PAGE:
This Week in Colorado History: Demolition

“The Colorado Transcript” announced this week in 1910 that the Overland Hotel, once “one of the most famous of western hostelries” was to be demolished by its owner, Woodmen of the World, a fraternal organization similar to the Freemasons founded in Omaha, Nebraska in 1890. The Woodmen decided to take this as a first definite step towards the creation “of a permanent home for Golden camp.” Plans already existed for the camp, and the Woodmen were excited about the prospect. The “Transcript” intended to donate a brick wall to the effort.

A Republican attempt to woo voters with alcohol went awry this week in 1910, when their target “was obliged to spend a couple of nights in the county jail.” Despite the county office seeker’s official temperance position, he provided an Evergreen man with a gallon of whiskey “to be used in making friends in that section for the aforesaid aspirant and his co-hunters for office.” The man concluded he was in need of convincing and drank most of the whiskey. The “Transcript” hints at their belief that the Republican doped the alcohol, but given the paper’s Democratic leanings, this statement should be taken with a grain of salt.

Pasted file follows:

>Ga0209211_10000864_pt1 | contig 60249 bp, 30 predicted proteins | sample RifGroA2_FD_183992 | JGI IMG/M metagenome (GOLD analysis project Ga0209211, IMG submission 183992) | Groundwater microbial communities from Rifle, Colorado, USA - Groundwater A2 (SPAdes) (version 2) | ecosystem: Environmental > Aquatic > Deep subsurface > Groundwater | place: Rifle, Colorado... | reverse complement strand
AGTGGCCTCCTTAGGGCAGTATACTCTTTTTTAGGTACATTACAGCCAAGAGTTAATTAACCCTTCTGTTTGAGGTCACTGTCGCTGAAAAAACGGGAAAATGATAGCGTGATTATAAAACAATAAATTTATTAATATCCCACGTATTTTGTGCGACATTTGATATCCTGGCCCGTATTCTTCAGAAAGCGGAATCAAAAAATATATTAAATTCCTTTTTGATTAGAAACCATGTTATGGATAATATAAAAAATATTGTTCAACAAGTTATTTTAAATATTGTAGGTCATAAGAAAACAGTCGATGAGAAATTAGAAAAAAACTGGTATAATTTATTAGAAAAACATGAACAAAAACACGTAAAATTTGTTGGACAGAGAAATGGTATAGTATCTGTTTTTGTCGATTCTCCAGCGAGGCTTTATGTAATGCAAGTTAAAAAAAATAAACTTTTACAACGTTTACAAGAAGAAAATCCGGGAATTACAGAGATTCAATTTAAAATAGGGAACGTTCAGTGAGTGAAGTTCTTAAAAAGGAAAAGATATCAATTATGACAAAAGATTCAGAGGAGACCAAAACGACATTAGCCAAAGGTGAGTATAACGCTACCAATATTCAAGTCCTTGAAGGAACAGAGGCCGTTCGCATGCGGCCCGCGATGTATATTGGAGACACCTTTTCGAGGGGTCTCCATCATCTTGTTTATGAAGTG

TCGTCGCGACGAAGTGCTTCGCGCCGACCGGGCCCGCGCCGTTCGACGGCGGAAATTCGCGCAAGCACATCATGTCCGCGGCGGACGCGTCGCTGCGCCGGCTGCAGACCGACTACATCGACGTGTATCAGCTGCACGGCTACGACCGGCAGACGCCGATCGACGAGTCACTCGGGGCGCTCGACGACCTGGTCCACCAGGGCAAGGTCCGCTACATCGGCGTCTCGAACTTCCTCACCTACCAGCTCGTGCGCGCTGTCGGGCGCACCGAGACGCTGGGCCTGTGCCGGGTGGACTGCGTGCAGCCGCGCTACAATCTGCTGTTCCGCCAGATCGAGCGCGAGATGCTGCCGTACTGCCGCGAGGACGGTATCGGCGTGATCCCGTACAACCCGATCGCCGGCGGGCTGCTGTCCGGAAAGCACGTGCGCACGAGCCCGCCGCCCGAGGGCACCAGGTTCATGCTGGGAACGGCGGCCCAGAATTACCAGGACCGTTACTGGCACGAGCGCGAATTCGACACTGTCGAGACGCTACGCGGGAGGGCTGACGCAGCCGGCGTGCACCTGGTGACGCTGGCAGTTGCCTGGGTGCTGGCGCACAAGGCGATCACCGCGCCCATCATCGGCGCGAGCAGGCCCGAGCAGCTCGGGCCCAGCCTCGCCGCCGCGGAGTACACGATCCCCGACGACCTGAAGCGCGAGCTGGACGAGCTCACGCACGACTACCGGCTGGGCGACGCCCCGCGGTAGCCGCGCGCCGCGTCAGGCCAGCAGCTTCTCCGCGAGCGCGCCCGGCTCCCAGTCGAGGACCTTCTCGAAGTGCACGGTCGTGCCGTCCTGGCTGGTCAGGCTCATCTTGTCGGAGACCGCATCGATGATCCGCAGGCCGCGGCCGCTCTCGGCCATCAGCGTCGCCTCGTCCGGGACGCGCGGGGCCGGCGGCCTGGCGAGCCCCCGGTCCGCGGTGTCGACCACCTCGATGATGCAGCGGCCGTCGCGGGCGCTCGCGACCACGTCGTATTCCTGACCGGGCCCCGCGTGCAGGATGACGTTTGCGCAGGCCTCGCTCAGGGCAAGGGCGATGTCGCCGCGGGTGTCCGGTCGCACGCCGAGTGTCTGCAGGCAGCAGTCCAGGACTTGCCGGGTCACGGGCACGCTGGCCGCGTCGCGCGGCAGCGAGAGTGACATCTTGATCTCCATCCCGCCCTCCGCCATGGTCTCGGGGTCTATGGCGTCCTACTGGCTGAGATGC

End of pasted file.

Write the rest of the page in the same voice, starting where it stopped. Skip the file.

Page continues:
Illinois natives residing in Denver organized the Illinois Society of Colorado this week in 1910. The goal was to “preserve the recollections and traditions of the great prairie state, and to observe its anniversaries.” Hon. John W. Springer was elected president of the new society, and all Illinois natives were invited to join.

The Tigers had “whetted their appetites with the Mormons” and were preparing to take on the “somewhat carnivorous” Miners. What pursuit Colorado College was battling Brigham Young University and the Colorado School of Mines in was not disclosed, though football seems most likely.

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